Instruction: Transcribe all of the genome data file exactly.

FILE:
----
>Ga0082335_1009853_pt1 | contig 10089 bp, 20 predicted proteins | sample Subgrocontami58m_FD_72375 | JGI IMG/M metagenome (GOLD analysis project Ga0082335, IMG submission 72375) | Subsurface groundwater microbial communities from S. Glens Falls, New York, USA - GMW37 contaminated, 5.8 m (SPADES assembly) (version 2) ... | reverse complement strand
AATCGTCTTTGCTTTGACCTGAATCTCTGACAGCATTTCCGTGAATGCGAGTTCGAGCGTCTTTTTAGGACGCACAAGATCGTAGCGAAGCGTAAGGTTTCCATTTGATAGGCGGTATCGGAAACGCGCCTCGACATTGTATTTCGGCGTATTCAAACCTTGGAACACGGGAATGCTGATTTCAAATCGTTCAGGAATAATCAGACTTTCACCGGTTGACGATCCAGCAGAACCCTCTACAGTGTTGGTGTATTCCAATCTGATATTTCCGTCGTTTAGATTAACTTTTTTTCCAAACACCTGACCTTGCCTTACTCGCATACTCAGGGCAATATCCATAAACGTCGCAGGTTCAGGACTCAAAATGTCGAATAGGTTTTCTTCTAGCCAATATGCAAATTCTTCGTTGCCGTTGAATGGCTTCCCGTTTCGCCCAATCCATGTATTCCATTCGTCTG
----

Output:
>Ga0082335_1009853_pt1 | contig 10089 bp, 20 predicted proteins | sample Subgrocontami58m_FD_72375 | JGI IMG/M metagenome (GOLD analysis project Ga0082335, IMG submission 72375) | Subsurface groundwater microbial communities from S. Glens Falls, New York, USA - GMW37 contaminated, 5.8 m (SPADES assembly) (version 2) ... | reverse complement strand
AATCGTCTTTGCTTTGACCTGAATCTCTGACAGCATTTCCGTGAATGCGAGTTCGAGCGTCTTTTTAGGACGCACAAGATCGTAGCGAAGCGTAAGGTTTCCATTTGATAGGCGGTATCGGAAACGCGCCTCGACATTGTATTTCGGCGTATTCAAACCTTGGAACACGGGAATGCTGATTTCAAATCGTTCAGGAATAATCAGACTTTCACCGGTTGACGATCCAGCAGAACCCTCTACAGTGTTGGTGTATTCCAATCTGATATTTCCGTCGTTTAGATTAACTTTTTTTCCAAACACCTGACCTTGCCTTACTCGCATACTCAGGGCAATATCCATAAACGTCGCAGGTTCAGGACTCAAAATGTCGAATAGGTTTTCTTCTAGCCAATATGCAAATTCTTCGTTGCCGTTGAATGGCTTCCCGTTTCGCCCAATCCATGTATTCCATTCGTCTG